Around one third of the world’s reef building corals are threatened with extinction (6). The principal threat to corals is the rise in sea temperature associated with global climate change. This leads to coral bleaching, where the symbiotic algae are expelled, leaving the corals weak and vulnerable to an increasing variety of harmful diseases. Climate change is also expected to increase ocean acidification and result in a greater frequency of extreme weather events, such as destructive storms. The global impact of climate change on coral reefs is also compounded by localised threats to coral reefs from pollution, destructive fishing practices, invasive species, human development, and other activities (1) (6).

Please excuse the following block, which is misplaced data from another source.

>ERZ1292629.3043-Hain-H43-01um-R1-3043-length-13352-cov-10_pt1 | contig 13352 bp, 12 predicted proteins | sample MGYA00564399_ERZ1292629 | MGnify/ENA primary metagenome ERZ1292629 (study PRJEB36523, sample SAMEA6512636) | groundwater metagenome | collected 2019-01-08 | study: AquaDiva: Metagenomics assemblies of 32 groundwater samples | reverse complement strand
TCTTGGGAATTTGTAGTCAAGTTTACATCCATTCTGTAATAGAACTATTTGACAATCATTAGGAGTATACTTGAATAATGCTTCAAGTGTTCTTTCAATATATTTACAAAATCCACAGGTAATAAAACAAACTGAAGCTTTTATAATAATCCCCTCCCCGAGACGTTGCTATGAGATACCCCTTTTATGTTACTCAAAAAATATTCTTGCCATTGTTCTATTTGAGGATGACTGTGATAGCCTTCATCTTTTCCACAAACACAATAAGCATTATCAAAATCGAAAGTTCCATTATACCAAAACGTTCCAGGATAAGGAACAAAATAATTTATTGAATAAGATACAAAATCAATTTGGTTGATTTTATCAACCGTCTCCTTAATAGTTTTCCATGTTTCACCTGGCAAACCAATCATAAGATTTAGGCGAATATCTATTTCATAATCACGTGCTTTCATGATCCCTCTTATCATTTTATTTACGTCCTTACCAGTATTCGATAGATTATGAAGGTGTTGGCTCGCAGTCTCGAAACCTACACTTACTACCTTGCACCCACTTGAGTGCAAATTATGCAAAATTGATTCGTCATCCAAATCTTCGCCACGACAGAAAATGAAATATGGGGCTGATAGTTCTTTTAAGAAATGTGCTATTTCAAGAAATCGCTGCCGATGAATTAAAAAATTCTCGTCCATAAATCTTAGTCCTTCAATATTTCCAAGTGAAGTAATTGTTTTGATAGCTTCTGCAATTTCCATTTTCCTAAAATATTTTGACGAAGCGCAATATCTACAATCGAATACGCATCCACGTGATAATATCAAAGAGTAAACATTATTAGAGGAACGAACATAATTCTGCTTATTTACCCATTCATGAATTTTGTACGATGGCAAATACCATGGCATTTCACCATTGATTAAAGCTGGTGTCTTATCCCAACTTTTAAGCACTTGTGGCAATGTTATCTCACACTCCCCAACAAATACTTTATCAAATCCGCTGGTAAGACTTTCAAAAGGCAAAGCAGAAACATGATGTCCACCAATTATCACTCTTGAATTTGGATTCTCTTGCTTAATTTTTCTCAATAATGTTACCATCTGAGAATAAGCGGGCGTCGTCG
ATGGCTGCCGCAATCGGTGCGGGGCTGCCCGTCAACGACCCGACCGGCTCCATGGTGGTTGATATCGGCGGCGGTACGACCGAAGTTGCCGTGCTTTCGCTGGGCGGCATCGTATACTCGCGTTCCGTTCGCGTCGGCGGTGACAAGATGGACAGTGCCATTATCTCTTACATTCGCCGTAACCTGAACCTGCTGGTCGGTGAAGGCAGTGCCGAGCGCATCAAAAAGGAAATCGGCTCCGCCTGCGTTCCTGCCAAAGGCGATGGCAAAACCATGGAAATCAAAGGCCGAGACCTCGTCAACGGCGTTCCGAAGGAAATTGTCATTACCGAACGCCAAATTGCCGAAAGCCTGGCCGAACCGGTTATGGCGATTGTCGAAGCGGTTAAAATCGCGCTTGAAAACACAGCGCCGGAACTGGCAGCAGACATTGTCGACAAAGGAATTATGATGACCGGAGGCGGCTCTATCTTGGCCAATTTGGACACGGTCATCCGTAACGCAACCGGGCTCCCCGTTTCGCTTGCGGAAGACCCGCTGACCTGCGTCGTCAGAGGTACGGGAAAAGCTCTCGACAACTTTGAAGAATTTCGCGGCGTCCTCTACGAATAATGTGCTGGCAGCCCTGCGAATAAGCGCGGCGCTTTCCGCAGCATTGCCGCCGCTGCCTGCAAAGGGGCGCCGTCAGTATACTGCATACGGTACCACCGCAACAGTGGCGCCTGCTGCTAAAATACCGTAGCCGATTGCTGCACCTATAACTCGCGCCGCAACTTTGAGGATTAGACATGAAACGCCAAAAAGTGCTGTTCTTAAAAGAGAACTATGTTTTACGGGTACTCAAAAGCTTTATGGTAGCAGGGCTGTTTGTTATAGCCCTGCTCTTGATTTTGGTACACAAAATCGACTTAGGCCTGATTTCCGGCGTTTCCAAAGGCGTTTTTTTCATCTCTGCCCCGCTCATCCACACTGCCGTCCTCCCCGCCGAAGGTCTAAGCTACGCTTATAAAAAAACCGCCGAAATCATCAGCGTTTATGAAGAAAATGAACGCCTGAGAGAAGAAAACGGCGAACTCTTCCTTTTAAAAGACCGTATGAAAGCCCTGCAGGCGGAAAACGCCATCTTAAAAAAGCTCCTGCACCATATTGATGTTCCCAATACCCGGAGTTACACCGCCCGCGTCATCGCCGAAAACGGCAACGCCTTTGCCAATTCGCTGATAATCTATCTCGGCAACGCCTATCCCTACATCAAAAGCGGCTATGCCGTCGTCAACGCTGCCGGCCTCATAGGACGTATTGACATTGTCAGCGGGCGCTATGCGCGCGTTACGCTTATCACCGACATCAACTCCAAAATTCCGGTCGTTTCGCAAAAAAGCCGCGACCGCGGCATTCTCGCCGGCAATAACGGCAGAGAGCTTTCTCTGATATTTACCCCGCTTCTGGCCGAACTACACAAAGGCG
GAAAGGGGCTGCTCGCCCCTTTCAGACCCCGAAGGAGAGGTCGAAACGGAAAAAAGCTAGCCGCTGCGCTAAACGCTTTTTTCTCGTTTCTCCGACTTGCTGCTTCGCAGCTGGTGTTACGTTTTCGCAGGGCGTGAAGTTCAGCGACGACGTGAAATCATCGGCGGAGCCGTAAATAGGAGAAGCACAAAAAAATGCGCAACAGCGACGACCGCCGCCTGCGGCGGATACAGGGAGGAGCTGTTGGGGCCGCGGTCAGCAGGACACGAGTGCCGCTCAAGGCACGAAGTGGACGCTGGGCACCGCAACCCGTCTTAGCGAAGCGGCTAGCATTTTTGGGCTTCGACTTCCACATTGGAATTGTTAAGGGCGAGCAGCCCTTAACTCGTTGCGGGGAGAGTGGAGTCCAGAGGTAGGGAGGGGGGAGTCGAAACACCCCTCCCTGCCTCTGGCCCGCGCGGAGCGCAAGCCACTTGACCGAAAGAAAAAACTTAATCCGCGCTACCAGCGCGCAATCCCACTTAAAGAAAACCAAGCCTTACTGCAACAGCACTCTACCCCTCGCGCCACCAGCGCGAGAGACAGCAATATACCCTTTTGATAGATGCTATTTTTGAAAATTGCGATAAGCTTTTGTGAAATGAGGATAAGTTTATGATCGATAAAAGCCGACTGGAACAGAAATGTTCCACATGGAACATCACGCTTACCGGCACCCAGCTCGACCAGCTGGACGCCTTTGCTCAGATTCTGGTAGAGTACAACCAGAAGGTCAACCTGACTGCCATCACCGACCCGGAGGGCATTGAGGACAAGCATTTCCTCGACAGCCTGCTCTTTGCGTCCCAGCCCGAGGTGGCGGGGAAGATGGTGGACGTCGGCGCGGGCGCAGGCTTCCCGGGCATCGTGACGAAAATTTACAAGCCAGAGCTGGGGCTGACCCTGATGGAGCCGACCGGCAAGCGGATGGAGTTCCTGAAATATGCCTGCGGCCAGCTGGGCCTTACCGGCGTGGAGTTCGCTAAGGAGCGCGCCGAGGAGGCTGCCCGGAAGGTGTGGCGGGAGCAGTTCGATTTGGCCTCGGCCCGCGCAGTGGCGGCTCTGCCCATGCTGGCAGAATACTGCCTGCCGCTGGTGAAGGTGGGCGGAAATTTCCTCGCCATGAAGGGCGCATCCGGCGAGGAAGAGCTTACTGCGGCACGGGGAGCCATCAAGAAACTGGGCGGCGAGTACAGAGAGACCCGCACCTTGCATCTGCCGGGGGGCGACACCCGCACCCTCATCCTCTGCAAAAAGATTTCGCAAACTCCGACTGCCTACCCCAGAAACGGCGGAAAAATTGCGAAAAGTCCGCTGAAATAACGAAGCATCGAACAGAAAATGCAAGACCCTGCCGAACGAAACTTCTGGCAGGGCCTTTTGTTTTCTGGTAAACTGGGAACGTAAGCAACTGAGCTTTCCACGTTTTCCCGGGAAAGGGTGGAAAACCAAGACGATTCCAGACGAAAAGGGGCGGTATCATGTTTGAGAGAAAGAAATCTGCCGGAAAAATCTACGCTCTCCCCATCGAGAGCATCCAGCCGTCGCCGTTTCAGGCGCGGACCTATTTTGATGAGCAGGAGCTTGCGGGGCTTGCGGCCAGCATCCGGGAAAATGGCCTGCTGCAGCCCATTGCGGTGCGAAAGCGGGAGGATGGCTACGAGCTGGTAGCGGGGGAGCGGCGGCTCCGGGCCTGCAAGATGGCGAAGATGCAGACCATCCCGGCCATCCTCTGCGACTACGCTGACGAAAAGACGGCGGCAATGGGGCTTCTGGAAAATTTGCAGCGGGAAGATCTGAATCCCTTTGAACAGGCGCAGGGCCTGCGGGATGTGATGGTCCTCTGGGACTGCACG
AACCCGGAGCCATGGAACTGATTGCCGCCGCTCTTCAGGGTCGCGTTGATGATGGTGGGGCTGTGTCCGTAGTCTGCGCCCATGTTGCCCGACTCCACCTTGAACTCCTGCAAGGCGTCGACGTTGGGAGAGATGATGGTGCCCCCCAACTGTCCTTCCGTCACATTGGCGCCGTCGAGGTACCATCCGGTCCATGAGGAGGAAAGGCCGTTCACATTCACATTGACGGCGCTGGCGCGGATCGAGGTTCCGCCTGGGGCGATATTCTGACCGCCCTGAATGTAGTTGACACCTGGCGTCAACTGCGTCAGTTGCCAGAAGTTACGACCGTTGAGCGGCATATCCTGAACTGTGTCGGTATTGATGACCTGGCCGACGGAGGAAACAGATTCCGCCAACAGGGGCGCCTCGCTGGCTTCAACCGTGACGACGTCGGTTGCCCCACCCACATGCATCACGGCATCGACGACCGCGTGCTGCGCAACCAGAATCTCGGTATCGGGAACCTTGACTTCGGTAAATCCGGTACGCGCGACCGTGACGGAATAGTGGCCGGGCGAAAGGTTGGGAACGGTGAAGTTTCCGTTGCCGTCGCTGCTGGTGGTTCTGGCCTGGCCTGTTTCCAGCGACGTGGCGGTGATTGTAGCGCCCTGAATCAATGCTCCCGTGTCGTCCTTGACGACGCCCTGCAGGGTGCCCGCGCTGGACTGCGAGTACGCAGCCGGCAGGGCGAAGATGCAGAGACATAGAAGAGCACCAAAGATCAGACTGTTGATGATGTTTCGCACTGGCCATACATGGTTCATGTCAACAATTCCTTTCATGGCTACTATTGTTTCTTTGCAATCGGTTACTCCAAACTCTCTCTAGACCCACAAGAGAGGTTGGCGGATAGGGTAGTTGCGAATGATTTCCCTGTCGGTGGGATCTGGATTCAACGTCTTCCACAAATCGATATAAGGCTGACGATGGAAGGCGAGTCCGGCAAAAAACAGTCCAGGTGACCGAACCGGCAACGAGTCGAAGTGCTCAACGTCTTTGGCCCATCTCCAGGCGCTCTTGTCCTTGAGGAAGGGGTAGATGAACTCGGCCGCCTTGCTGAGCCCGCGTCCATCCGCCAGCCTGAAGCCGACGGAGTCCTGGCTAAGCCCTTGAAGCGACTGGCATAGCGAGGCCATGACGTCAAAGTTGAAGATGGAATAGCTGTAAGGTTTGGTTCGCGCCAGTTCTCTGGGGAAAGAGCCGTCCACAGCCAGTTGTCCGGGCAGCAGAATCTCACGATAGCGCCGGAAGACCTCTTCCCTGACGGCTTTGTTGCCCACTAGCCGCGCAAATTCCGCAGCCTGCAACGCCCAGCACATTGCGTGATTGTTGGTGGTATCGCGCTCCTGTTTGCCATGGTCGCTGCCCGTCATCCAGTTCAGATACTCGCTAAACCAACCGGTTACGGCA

Anomastraea irregularis is also thought to be highly susceptible to the crown-of-thorns starfish (Acanthaster planci), a voracious predator of reef-building corals. Since the 1970s, outbreaks of crown-of-thorns starfish have become more and more frequent, and have resulted in the loss of large areas of coral habitat (1).
Although Anomastraea irregularis is still relatively widespread and common in parts of its range, evidence of an overall global decline in coral habitat is an indication that this species is almost certainly declining (1).